west australian property market update 15 may 2023
Above – Red Sands Tavern and Accommodation Park. Image: Supplied.
  • Newman tavern hits the market, one of only two in the town
  • Several West Perth offices leased, and another listed
  • Could refurbishing older commercial assets be greener than building new?

In the latest for the Western Australian real estate market, West Perth sees several leasing deals from resources to science, aviation, and more. The area also saw two properties come to market, to be sold either in one line or separately.

Experts also pondered the opportunities that office refurbishments could bring to the market, particularly as ESG requirements become more of a sticking point, and new supply is constricted by a challenging market and soaring construction costs.

West Perth development site hits the market

Located at 678 Murray Street and 88 Havelock Street in West Perth, over 3,800 square metres is coming to market.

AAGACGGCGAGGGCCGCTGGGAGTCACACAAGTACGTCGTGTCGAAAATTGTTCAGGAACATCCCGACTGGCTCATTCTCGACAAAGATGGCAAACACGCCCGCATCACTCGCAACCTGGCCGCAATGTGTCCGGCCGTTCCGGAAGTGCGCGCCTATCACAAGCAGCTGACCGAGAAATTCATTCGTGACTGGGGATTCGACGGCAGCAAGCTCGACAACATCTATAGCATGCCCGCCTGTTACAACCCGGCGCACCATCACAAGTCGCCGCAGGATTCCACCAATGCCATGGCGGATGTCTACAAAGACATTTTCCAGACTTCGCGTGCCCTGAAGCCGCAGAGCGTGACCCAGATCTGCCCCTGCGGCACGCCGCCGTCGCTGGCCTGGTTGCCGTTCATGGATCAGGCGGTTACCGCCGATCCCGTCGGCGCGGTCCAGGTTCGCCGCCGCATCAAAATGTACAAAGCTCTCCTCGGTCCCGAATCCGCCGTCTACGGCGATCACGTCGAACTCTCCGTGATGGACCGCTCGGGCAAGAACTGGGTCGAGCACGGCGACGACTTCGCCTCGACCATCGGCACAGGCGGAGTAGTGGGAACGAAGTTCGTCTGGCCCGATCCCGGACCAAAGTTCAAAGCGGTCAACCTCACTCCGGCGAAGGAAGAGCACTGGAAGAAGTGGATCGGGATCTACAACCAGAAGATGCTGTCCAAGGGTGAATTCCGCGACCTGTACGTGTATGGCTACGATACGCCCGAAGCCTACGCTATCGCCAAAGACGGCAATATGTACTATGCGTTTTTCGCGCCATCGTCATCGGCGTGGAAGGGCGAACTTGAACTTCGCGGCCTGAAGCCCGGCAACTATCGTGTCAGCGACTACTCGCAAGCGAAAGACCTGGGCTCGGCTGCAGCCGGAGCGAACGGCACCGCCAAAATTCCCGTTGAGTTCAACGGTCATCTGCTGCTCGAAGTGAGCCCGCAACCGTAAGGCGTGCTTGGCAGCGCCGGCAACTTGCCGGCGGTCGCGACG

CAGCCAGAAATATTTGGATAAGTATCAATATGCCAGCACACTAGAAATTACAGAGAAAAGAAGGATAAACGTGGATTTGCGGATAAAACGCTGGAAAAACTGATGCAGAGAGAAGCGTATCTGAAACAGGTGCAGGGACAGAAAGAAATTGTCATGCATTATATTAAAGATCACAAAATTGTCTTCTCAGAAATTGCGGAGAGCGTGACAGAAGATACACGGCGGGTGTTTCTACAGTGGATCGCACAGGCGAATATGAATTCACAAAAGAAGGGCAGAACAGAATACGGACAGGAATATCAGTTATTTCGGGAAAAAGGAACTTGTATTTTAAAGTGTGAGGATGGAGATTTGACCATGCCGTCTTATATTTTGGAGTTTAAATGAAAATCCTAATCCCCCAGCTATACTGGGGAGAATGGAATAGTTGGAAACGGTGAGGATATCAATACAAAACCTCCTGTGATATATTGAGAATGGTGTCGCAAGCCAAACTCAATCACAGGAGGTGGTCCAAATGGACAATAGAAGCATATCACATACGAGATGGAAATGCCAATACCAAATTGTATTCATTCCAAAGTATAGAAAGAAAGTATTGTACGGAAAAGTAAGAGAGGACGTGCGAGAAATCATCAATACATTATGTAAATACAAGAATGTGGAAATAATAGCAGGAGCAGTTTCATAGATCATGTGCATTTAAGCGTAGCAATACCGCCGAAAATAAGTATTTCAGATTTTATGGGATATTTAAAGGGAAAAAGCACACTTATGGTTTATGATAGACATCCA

The properties are being brought to market by Sean Flynn, Director, Capital Markets, and Senior Director, Nigel Freshwater of JLL together with Brett Wilkins, Director, Capital Markets and Joint Managing Director, Stephen Harrison of Ray White Commercial via an expressions of interest campaign.

The agents noted the site is zoned “City Centre”, with redevelopment opportunities including high-rise office to residential apartments, build-to-rent, student accommodation and hotel/short stay accommodation, and the underlying density provisions could support the development of well over 12,000 square metres with bonuses (STCA), without the constraint of a prescribed maximum building height.

The properties also feature existing office and warehouse improvements totalling over 2,500 square metres, plus 48 car bays, with current leases delivering holding income.

The properties are offered for sale in one line or separately via Expressions of Interest, closing Wednesday 24th May 2023.

Four leases across West Perth

Pilbara Minerals and Scitech have leased 1,119 square metres and 790 square metres, respectively at 1 Campell Street. The latest leasing deals for the property were negotiated by Rick McKenzie and Greg McAlpine of Knight Frank on behalf of the property owner, Woss Group.